SBS is designed for the end user, and in this case (pun intended) I could have easily walked her through the restore herself while I was driving on the highway. Yes, I was using hands-free.

I do love SBS, but sometimes the design of the system allows users too much freedom to accidentally delete files. I would like to see more control and configurability for user permissions, like we have in the non-SBS servers.

Bottom line…make sure you have a good backup solution in place at all times in case a user accidentally deletes data.

PS: I did the restore while at a friends cottage overlooking the lake while tethered to my cell phone. Another great feature of SBS 2011 and Windows Server 2012 is their easy remote access.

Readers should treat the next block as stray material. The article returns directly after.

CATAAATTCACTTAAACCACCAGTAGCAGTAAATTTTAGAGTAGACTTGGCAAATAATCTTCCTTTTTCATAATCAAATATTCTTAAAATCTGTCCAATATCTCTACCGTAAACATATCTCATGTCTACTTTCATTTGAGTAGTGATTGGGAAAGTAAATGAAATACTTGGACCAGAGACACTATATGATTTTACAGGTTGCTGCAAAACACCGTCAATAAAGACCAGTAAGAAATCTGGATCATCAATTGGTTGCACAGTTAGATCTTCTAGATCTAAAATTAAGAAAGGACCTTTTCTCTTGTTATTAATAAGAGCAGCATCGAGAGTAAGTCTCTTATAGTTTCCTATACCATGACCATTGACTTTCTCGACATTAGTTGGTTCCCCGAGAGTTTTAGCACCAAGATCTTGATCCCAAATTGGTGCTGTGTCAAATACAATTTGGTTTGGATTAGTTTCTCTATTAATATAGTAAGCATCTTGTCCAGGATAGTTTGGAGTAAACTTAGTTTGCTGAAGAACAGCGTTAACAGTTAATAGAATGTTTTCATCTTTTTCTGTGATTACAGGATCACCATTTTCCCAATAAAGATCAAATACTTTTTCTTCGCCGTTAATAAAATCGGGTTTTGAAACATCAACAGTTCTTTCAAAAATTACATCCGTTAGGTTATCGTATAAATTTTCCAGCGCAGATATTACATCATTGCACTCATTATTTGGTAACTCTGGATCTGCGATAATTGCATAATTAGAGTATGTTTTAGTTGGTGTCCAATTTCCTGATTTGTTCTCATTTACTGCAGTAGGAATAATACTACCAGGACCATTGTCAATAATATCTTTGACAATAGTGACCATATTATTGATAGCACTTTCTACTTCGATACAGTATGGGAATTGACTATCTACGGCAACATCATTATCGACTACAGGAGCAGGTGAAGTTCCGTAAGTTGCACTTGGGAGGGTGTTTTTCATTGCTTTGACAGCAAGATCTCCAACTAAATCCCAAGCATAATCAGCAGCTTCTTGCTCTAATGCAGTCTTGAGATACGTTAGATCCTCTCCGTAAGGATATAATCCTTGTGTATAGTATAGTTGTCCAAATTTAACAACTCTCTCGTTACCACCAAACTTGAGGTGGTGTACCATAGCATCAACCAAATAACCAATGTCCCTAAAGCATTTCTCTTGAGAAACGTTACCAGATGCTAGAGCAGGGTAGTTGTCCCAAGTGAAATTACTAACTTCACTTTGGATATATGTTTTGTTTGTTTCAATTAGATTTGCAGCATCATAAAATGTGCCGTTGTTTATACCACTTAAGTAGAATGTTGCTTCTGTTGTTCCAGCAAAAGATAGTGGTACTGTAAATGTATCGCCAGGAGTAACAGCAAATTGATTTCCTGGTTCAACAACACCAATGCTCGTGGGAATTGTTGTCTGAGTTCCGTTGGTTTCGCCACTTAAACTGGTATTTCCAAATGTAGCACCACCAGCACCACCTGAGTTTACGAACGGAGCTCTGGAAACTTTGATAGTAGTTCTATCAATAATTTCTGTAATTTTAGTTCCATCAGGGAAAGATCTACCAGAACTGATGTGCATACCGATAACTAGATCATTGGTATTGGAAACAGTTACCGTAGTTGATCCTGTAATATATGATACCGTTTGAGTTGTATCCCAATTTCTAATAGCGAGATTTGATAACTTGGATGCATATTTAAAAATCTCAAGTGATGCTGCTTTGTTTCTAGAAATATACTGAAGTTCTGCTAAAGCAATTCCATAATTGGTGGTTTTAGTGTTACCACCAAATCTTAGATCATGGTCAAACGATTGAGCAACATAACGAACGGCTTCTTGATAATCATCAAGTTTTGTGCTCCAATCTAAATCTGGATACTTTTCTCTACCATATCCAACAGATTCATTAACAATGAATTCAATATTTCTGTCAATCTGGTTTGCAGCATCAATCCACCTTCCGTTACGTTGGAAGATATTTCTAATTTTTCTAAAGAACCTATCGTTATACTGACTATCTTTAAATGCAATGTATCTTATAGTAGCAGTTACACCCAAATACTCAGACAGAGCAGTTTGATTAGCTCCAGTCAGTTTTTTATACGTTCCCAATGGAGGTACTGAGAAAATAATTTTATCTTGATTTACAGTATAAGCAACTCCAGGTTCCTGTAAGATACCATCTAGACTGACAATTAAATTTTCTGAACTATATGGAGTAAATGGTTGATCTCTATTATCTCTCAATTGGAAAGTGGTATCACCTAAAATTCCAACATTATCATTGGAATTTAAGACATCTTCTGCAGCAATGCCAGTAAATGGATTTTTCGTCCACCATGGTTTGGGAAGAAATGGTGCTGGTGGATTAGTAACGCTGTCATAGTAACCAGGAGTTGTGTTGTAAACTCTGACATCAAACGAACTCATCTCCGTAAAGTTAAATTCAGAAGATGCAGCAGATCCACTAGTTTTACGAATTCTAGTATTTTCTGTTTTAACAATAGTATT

Test Day – My view on Industry Certifications

Update: Passed the exam this morning.  MCSA: Windows 2012 Server

I finally scheduled Microsoft 70-417 Windows 2012 Upgrade exam for tomorrow.  Am I nervous? Not really.  I have lost count of how many exams I have written over the years.  Do I still believe in industry certifications after all these years? Yes, I really do. As an IT professional it’s imperative that we keep up with today’s quickly changing technologies.  Writing exams forces us to learn what is new and exciting.  Should your IT professional be certified? Yes!  I know some people will argue it’s only a paper exam but at the very least the exam taker has had to review the new material.  Would you want your vehicle technician to only have skills that date back 10 years? Probably not.  It’s the same with your servers.  You wouldn’t want an IT professional who has a 10 year old skill set working on your 2012 server.

Back to the books for some last minute cramming this evening.

Categories: Education Tags: ,

Back to the Books